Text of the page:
• In order to do this, the employer must keep all records relating to starting and finishing times of employees under an annualised salary arrangement, which must be signed weekly by the employee;
  • Where the comparison shows a shortfall in the employee’s wages, the employee must be paid the difference between the wages earned under the Award and the actual amount paid.

 

Employment Innovations has developed template employment contracts, especially for the restaurant industry. They include clauses that specify annualised salary arrangements in compliance with the requirements of the Award.​ Contact us to find out more.

 

Restaurant Industry Award Summary - A Free Resource From Employment Innovations

When overtime applies

Full-time and part-time employees:

Overtime rates are payable when a full or part-time employee works:

  • Outside of their rostered hours;
  • More than an average of 38 hours per week over the roster cycle (maximum 4 weeks);
  • Over 11.5 hours in any one day, exclusive of unpaid meal break times (or if under 18 years old, more than 10 hours per day);
  • More than 3 x 10-hour days in a row without a 48 hour break immediately afterwards;
  • More than 8 days of 10 hours in a 4-week roster;
  • A broken shift that spans over more than 12 hours in one day or shift.

 

An employee who works overtime should have at least an 8 hour break between finishing work and when they next commence work. Employees must then be allowed an 8 hour break without loss of pay before they commence work again, or they will be entitled to be paid the applicable overtime rate for all time worked until they receive an 8 hour break.

For part-time employees, additional hours can be rostered at ordinary rates provided they are not in excess of the above criteria and are rostered within the employee’s specified availability periods. They must have two days off each week.

 

Casual employees:

Overtime rates are payable when a casual employee works:

  • More than 38 hours per week over the roster cycle (maximum 4 weeks);
  • More than 12 hours in any one day or shift.

 

 

Overtime Rates

The overtime rate payable to an employee depends on the time at which the overtime is worked:

  • Monday to Friday: 150% of the employee’s ordinary base rate of pay for the first two hours of overtime then 200% of the employee’s ordinary base rate of pay for the rest of the overtime.
  • Between midnight Friday and midnight Saturday: 175% of the employee’s ordinary base rate of pay for the first two hours of overtime then 200% of the employee’s ordinary base rate of pay for the rest of the overtime.
  • Between midnight Saturday and midnight Sunday: 200% of the employee’s ordinary base rate of pay for all time worked.
  • On a rostered day off: 200% of the employee’s ordinary base rate of pay for all time worked. The employee must be paid for at least four hours even if the employee works for less than four hours.

 

Note: All employees receive overtime rates calculated on the permanent employee’s base rate of pay i.e casual employees do not receive a casual loading on top of overtime rates of pay.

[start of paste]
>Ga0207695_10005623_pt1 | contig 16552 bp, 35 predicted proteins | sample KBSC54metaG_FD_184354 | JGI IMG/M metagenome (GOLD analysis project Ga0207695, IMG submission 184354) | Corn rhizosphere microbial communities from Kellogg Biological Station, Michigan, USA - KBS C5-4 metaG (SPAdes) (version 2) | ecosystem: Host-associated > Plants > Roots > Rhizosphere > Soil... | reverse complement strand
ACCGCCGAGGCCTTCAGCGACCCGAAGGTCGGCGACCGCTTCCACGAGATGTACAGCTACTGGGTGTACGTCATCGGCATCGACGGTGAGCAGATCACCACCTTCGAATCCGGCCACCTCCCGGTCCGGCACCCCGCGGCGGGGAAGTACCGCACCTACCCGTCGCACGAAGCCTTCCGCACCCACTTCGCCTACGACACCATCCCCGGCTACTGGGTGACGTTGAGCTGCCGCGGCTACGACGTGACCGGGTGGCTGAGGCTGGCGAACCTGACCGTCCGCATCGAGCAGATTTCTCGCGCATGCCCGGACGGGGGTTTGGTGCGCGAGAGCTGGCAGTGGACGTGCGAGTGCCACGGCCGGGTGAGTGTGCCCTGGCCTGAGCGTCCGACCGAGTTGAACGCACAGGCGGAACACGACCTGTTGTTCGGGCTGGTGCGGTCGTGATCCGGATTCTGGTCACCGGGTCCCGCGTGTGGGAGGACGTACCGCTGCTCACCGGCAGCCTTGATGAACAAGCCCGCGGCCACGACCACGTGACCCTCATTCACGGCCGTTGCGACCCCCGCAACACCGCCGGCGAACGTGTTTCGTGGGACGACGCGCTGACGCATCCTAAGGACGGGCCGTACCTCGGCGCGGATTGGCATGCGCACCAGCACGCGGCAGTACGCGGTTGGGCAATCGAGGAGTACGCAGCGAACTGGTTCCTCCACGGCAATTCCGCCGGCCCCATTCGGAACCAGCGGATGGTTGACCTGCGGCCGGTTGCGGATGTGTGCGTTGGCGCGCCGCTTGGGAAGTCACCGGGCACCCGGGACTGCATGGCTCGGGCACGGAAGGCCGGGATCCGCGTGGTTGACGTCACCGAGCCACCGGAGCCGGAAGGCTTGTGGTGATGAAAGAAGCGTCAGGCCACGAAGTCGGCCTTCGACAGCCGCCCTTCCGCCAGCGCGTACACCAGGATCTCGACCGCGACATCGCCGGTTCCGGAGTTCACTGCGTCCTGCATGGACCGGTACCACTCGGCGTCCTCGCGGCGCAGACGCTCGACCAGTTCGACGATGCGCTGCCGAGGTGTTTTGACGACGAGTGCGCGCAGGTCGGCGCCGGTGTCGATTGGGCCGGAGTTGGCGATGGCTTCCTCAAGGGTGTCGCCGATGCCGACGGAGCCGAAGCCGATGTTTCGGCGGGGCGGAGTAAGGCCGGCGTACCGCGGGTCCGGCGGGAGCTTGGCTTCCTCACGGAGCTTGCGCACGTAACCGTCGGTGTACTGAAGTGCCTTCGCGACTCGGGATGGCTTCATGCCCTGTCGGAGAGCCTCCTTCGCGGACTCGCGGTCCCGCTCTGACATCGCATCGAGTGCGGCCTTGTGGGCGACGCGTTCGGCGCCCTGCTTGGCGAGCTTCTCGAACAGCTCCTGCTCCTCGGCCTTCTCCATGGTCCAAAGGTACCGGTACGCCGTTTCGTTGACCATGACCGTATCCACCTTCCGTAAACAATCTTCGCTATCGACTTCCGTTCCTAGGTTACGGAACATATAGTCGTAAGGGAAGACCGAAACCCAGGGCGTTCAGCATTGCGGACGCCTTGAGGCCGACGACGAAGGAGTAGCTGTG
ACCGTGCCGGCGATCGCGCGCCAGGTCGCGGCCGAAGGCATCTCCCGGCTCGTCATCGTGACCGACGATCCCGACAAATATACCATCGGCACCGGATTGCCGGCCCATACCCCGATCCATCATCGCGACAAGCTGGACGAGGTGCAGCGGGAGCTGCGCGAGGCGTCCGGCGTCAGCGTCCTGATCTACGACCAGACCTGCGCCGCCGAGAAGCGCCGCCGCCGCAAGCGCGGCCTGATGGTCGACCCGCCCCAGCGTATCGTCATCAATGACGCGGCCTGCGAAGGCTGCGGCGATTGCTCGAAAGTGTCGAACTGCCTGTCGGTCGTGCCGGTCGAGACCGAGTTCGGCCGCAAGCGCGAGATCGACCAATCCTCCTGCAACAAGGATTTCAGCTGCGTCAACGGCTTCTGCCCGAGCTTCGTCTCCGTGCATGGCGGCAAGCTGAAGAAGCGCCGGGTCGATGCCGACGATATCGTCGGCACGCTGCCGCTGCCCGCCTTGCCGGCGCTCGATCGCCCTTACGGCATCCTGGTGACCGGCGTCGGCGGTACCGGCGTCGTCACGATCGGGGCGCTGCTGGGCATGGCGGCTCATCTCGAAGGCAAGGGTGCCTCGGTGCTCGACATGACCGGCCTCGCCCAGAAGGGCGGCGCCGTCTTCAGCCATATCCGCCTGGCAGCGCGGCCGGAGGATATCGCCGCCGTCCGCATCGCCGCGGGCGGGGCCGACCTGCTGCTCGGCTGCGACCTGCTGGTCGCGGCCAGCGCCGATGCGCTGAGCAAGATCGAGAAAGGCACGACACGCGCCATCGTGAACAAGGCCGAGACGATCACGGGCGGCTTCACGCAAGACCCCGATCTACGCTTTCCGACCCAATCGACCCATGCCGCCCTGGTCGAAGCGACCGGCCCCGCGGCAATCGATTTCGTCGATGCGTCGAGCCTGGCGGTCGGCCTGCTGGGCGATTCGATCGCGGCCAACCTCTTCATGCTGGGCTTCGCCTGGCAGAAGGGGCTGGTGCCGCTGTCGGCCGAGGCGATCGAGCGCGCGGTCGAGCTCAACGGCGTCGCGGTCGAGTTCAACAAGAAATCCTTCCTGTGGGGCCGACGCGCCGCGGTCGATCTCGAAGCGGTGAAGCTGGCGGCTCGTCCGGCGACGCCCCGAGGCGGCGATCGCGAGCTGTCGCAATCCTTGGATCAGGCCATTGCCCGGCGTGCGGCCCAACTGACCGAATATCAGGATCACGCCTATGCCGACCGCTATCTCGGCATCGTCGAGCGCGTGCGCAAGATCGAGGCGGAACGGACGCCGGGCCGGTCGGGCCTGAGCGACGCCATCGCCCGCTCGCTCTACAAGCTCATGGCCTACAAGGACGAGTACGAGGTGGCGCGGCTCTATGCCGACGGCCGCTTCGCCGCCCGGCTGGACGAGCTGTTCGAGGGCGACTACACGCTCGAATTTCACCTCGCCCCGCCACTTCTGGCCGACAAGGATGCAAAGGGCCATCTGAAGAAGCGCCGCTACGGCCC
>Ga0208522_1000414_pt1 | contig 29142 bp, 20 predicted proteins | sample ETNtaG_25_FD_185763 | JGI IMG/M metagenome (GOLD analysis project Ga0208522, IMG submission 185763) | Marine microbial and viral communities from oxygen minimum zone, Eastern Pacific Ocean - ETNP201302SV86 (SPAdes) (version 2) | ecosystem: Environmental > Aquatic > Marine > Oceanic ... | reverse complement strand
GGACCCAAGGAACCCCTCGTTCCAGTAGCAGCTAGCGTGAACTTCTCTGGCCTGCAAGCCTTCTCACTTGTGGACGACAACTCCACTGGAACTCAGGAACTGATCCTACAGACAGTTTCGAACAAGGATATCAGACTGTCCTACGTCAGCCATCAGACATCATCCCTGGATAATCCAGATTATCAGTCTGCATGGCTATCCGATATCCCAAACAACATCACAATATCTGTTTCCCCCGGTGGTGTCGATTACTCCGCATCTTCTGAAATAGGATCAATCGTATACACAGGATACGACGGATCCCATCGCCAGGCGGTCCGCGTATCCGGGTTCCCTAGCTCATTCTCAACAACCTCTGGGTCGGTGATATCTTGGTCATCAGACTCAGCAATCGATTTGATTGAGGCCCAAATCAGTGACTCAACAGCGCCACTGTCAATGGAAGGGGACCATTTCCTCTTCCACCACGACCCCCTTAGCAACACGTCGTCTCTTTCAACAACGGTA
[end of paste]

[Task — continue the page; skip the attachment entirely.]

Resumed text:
Time in lieu

An employer and employee may agree in writing to an employee taking time off instead of being paid for a particular amount of overtime work. The period of time off that an employee is entitled to take is equivalent to the payment they would have received for overtime hours worked. For example; an employee who worked 2 overtime hours at ‘time and a half’ is entitled to 3 hours off.

 

Penalty Rates

When an employee works ordinary hours on the following days, they are entitled to the following penalty rates:

Type of employment Monday to Friday Saturday Sunday Public Holidays
  % % % %
Full-time and part-time 100% 125% 150% 225%

Casual Introductory Level, Level 1, Level 2

(inclusive of 25% casual loading)

125% 150% 150% 250%

Casual Level 3 to Level 6

(inclusive of casual 25% loading)

125% 150% 175% 250%

 

Additional penalty payments apply in the following circumstances:

  • Evenings 10:00 pm to midnight Monday to Friday only: $2.37 per hour or part hour worked;
  • Early mornings midnight to 6:00 am Monday – Friday only: $3.55 per hour or part hour worked;
  • Split shift (full-time and part-time employees only): $4.50 per shift.

 

A “split-shift” is where an employee works two separate shifts of two hours or more in one day. The split shift allowance is paid in respect of each split shift (i.e. where an employee works two split shifts in one day, they receive the allowance twice).

 

Public Holidays

  • Full-time and part-time employees may by agreement with the employer receive a 125% penalty and a day in lieu instead of the 225% penalty rate;
  • An employee being paid an annualised salary that is required to work on a public holiday will be entitled to a day off in lieu, or a day added to their annual leave entitlement, in addition to receiving their normal salary;
  • Permanent employees, that are not required to work on a public holiday (due to venue closure or because the public holiday falls during a period of annual leave) will receive their ordinary rate of pay for the day of work, and no deduction from their leave balance. If a part-time employee would not normally work on the day of the week that a public holiday falls, they will not be entitled to payment;


Full-time employees (hourly and salaried) whose rostered day off* falls on a public holiday must:

a. be paid an extra day’s pay;
b. be provided with an alternative day off within 28 days; or
c. receive an additional day’s annual leave.

 

Note: * A rostered day off means any day the employee is not rostered to work (i.e. it does not mean a day off as part of an “RDO system”).

 

Restaurant Industry Award Summary - A Free Resource From Employment Innovations

Breaks

Breaks must be provided as follows and apply to casual employees, unless otherwise specified.

  Employee working shift of five or more hours Unpaid break rostered to be taken after 5 hours of starting work or employee required to work more than 5 hours after an unpaid break Permanent employee required to work more than 10 hours in the day Unpaid meal break